Let a soul in such an estate awake and look about him. His enemy is at hand, and he is ready to fall into such a condition as may cost him dear all the days of his life. His present estate is bad enough in itself; but it is an indication of that which is worse that lies at the door. The disciples that were with Christ in the mount had not only a bodily, but a spiritual drowsiness upon them. What says our Savior to them? “Arise; watch and pray, that ye enter not into temptation.” We know how near one of them was to a bitter hour of temptation, and not watching as he ought, he immediately entered into it.
It is a woeful thing to consider what slight thoughts the most have of this thing. So men can keep themselves from sin itself in open action, they are content, they scarce aim at more; on any temptation in the world, all sorts of men will venture at any time. How will young men put themselves on company, any society; at first, being delighted with evil company, then with the evil of the company! How vain are all admonitions and exhortations to them to take heed of such persons, debauched in themselves, corrupters of others, destroyers of souls!
Some General Heads of the Causes why the LORD contends with the Land, agreed upon (after seeking of the LORD) by the Commission of the GENERAL ASSEMBLY 1650, with the advice of divers Ministers from several parts of the Kingdom, met at Edinburgh, October 1651, so far as for the present they could attain light therein, which they offer and advise to be made use of by all the LORD’s People in the Land, leaving place to add, as the Lord shall make further discoveries hereafter of the guiltiness of the Land, and intending more fully and particularly to enlarge this Paper.
The question very naturally arises: How comes it to pass that this knowledge which Divine inspiration postulates, and affirms to be innate and constitutional to the human mind, should become so vitiated? The majority of mankind are idolaters and polytheists, and have been for thousands of years. Can it be that the truth that there is only one God is native to the human spirit, and that the pagan “knows” this God?
From their book, Cases of Conscience. In their answer they mention a book by Benjamin Jenks, Victory of Chastity.
Dagg, born in 1794, in Loudoun County, Virginia, lived to be over 90 years old. He died in June of 1884, as one of the most respected men in Baptist life and remains one of the most profound thinkers produced by his denomination. The diversity of his works demonstrates this. from Founders.org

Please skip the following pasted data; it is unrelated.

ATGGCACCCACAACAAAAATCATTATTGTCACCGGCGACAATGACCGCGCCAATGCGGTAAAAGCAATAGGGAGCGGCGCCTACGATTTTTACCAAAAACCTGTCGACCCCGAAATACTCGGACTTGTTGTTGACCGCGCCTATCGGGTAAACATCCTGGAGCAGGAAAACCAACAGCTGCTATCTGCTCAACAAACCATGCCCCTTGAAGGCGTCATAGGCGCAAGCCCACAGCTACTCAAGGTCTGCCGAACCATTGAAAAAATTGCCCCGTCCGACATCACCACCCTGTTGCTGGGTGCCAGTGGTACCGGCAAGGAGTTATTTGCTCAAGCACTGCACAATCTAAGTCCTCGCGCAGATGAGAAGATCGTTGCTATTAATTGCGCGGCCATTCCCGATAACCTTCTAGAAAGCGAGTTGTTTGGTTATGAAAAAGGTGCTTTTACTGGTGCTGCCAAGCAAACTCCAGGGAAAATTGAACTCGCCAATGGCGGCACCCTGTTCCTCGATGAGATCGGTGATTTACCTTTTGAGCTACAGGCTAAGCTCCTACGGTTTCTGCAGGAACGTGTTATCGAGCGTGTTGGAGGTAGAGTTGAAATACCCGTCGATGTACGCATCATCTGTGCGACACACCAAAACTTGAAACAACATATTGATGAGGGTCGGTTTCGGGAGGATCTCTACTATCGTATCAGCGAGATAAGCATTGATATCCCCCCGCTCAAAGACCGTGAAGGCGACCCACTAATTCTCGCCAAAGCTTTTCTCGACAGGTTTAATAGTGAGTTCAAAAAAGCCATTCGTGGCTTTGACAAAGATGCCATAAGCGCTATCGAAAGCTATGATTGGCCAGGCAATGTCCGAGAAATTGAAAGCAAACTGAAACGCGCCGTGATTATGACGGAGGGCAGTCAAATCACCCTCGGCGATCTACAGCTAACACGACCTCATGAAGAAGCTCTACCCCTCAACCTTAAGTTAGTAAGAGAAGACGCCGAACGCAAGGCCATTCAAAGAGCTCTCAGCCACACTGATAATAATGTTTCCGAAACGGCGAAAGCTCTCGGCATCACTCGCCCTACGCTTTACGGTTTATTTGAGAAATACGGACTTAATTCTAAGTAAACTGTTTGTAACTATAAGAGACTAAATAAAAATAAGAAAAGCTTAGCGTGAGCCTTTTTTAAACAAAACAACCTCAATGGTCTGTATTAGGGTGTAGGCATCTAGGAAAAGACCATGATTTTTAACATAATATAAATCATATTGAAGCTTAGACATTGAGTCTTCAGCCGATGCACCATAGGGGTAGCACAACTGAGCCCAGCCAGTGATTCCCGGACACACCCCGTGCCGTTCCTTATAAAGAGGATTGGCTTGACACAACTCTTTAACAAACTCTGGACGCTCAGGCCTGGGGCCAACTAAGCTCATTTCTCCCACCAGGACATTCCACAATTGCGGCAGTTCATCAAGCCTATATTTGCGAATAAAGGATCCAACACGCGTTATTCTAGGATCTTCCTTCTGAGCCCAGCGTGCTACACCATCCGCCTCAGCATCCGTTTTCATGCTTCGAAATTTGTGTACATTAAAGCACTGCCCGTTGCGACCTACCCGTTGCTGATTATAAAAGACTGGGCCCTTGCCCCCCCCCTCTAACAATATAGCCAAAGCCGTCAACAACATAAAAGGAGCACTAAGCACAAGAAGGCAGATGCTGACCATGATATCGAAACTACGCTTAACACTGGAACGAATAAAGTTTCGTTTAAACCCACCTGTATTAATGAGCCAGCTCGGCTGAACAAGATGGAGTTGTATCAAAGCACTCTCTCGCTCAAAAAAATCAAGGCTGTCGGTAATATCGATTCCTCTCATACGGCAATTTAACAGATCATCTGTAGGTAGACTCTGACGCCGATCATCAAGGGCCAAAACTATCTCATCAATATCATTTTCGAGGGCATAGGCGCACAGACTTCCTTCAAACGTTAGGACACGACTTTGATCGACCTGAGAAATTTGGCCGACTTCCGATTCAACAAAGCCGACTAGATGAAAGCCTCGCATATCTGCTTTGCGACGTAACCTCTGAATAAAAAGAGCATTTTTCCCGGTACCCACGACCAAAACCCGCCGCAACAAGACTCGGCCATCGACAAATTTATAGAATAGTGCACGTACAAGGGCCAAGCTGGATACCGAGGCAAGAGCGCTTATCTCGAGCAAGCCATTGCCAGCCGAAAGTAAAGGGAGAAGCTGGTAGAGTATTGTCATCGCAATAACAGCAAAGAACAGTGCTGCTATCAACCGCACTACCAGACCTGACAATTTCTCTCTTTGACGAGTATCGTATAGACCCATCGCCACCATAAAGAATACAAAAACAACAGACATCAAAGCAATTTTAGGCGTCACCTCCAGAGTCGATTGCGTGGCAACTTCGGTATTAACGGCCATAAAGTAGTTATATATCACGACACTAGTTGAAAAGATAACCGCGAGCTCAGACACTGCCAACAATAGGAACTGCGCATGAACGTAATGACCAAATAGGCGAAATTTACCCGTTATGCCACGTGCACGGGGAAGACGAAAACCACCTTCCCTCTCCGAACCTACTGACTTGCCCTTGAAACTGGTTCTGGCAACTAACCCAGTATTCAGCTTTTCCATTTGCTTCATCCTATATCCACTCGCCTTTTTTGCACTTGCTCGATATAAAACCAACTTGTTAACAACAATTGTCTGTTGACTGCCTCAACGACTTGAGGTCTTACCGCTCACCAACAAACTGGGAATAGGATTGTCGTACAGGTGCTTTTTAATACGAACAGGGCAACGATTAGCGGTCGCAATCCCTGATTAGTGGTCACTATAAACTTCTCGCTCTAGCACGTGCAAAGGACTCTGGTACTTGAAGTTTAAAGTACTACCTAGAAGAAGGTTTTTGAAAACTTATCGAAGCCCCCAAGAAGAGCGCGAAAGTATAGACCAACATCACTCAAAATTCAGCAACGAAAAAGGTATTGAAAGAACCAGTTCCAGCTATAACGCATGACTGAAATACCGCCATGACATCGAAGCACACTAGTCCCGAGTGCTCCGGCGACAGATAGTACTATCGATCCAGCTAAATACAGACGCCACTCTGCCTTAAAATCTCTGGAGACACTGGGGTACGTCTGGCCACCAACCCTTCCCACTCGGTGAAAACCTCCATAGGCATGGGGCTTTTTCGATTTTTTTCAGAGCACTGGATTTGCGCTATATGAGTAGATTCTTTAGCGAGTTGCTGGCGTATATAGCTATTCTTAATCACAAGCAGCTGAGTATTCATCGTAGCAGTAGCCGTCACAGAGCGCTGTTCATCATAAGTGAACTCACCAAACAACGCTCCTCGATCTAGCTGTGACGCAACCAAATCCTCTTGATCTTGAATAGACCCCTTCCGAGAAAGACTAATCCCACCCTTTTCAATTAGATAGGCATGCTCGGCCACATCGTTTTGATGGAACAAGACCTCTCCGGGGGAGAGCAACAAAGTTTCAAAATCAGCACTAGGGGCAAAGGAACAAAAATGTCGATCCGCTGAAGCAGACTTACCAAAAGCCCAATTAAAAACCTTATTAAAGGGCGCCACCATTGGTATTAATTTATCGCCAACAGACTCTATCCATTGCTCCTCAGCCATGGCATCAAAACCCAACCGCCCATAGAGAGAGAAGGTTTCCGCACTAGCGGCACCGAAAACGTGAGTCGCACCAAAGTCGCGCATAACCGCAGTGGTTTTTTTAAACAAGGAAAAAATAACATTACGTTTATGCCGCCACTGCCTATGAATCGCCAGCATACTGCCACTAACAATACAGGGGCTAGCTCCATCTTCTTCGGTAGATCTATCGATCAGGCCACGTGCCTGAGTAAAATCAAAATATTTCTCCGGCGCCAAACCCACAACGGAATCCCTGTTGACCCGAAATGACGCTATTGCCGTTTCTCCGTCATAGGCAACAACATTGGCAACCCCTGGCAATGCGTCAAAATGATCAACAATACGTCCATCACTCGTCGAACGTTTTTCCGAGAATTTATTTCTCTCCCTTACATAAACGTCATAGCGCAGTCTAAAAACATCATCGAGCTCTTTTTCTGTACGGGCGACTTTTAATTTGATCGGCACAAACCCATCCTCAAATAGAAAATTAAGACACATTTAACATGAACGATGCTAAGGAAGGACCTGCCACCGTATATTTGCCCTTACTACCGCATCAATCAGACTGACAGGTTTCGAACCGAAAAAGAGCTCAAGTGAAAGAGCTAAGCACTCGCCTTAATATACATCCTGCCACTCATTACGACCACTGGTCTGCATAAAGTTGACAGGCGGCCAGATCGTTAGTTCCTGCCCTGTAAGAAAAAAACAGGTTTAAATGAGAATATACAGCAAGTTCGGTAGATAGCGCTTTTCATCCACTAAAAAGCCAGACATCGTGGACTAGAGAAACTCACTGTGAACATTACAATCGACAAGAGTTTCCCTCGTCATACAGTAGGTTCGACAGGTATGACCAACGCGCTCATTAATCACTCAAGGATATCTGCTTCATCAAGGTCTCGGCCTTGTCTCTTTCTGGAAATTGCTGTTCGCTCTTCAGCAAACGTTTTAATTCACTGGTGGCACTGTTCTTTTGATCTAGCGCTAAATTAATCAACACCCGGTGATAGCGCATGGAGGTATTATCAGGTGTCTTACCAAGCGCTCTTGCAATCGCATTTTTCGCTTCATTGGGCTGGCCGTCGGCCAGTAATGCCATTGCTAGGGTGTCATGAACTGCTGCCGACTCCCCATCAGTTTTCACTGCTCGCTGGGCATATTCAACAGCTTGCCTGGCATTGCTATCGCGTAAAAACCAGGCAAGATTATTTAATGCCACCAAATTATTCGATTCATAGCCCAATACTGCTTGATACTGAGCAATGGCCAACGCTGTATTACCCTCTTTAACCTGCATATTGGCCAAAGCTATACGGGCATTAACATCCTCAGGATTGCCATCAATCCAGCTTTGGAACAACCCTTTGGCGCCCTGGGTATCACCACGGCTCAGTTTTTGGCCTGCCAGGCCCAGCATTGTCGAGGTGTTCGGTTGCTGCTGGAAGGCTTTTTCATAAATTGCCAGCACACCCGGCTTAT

The one who bows to the solemn and searching teaching of God’s Word, the one who there learns the awful wreckage which sin has wrought in the human constitution, the one who sees the exalted standard of holiness which God has set before us, cannot fail to discover what a vile wretch he is. If he is given to behold how far short he falls of attaining to God’s standard; if, in the light of the divine sanctuary, he discovers how little he resembles the Christ of God; then will he find this language most suited to express his godly sorrow. If God reveals to him the coldness of his love, the pride of his heart, the wanderings of his mind, the evil that defiles his godliest acts, he will cry, “O wretched man that I am.”
We ordinarily and naturally lack the ability to raise and extract holy and useful considerations and thoughts from all ordinary occurrences and occasions. But a heart which is sanctified, in whose affections true grace is enkindled, will out of all God’s dealings with him, out of the things he sees and hears, will distil holy and sweet, useful meditations from them.
The premium of three hundred dollars which was awarded to the writer of the Following Essay, was offered by Mr. John Dunlop of Edinburgh, Scot- land* The Judges appointed were, the Reverend Jeremiah Day, D. D. L. L. D. President of Yale Colleqe, the Reverend Edward D. Griffin, D. D* President of Williams Col- lege, and the Reverend Heman Humphrey, D. D. President of Amherst College. The publication of the Essay was delayed some time, for the purpose of receiving the directions of Mr. Dunlop.
Published in 1847…. One of the best commentaries on Bunyan’s Pilgrim’s Progress written.